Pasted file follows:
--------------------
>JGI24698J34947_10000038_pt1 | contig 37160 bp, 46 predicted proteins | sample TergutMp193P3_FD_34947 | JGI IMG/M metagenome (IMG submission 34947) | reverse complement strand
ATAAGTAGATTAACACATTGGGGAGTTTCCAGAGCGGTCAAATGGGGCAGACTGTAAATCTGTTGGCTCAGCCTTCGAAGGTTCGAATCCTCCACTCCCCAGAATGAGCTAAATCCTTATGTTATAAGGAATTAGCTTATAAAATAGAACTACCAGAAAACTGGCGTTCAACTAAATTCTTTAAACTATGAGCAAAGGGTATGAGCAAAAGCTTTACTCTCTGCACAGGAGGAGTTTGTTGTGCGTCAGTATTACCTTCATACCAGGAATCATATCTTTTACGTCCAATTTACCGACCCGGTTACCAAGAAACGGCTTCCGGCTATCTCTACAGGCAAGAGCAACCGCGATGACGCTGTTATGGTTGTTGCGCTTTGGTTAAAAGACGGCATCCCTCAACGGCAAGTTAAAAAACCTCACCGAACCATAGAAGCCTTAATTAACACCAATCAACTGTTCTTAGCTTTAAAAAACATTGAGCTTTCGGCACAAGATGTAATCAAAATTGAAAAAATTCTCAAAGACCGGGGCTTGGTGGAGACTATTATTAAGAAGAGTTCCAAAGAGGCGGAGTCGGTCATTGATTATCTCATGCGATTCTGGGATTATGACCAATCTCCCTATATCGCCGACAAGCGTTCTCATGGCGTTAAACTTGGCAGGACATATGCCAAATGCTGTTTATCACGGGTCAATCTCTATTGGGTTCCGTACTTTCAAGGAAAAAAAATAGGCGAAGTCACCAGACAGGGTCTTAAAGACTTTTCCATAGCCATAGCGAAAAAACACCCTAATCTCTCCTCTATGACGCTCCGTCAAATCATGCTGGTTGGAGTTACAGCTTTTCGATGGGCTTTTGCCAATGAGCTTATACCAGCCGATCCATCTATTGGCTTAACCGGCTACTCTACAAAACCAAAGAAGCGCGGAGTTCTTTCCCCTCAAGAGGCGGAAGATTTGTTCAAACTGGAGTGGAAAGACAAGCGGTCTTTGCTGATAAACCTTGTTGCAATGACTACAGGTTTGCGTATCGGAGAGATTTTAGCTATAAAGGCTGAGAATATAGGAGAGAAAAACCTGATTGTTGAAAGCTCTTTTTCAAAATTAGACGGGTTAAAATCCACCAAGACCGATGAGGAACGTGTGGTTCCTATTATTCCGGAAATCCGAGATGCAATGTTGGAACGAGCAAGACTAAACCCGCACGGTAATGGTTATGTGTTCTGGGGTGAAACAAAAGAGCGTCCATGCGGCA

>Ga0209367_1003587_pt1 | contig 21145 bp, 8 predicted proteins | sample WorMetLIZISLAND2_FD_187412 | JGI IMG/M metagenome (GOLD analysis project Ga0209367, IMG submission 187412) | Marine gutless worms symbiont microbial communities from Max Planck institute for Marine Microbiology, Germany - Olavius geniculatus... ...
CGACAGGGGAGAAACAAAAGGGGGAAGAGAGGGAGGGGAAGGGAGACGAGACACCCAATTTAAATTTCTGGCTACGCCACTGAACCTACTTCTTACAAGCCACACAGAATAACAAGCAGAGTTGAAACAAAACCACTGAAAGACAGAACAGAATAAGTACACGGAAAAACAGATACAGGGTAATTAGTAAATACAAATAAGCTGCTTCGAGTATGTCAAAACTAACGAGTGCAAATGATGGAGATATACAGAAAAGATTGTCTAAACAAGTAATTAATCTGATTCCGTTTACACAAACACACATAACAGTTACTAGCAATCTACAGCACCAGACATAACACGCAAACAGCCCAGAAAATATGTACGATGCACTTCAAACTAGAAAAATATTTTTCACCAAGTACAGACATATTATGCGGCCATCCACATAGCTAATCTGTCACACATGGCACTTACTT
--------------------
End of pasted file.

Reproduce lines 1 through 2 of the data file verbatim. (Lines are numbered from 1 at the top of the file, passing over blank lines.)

>JGI24698J34947_10000038_pt1 | contig 37160 bp, 46 predicted proteins | sample TergutMp193P3_FD_34947 | JGI IMG/M metagenome (IMG submission 34947) | reverse complement strand
ATAAGTAGATTAACACATTGGGGAGTTTCCAGAGCGGTCAAATGGGGCAGACTGTAAATCTGTTGGCTCAGCCTTCGAAGGTTCGAATCCTCCACTCCCCAGAATGAGCTAAATCCTTATGTTATAAGGAATTAGCTTATAAAATAGAACTACCAGAAAACTGGCGTTCAACTAAATTCTTTAAACTATGAGCAAAGGGTATGAGCAAAAGCTTTACTCTCTGCACAGGAGGAGTTTGTTGTGCGTCAGTATTACCTTCATACCAGGAATCATATCTTTTACGTCCAATTTACCGACCCGGTTACCAAGAAACGGCTTCCGGCTATCTCTACAGGCAAGAGCAACCGCGATGACGCTGTTATGGTTGTTGCGCTTTGGTTAAAAGACGGCATCCCTCAACGGCAAGTTAAAAAACCTCACCGAACCATAGAAGCCTTAATTAACACCAATCAACTGTTCTTAGCTTTAAAAAACATTGAGCTTTCGGCACAAGATGTAATCAAAATTGAAAAAATTCTCAAAGACCGGGGCTTGGTGGAGACTATTATTAAGAAGAGTTCCAAAGAGGCGGAGTCGGTCATTGATTATCTCATGCGATTCTGGGATTATGACCAATCTCCCTATATCGCCGACAAGCGTTCTCATGGCGTTAAACTTGGCAGGACATATGCCAAATGCTGTTTATCACGGGTCAATCTCTATTGGGTTCCGTACTTTCAAGGAAAAAAAATAGGCGAAGTCACCAGACAGGGTCTTAAAGACTTTTCCATAGCCATAGCGAAAAAACACCCTAATCTCTCCTCTATGACGCTCCGTCAAATCATGCTGGTTGGAGTTACAGCTTTTCGATGGGCTTTTGCCAATGAGCTTATACCAGCCGATCCATCTATTGGCTTAACCGGCTACTCTACAAAACCAAAGAAGCGCGGAGTTCTTTCCCCTCAAGAGGCGGAAGATTTGTTCAAACTGGAGTGGAAAGACAAGCGGTCTTTGCTGATAAACCTTGTTGCAATGACTACAGGTTTGCGTATCGGAGAGATTTTAGCTATAAAGGCTGAGAATATAGGAGAGAAAAACCTGATTGTTGAAAGCTCTTTTTCAAAATTAGACGGGTTAAAATCCACCAAGACCGATGAGGAACGTGTGGTTCCTATTATTCCGGAAATCCGAGATGCAATGTTGGAACGAGCAAGACTAAACCCGCACGGTAATGGTTATGTGTTCTGGGGTGAAACAAAAGAGCGTCCATGCGGCA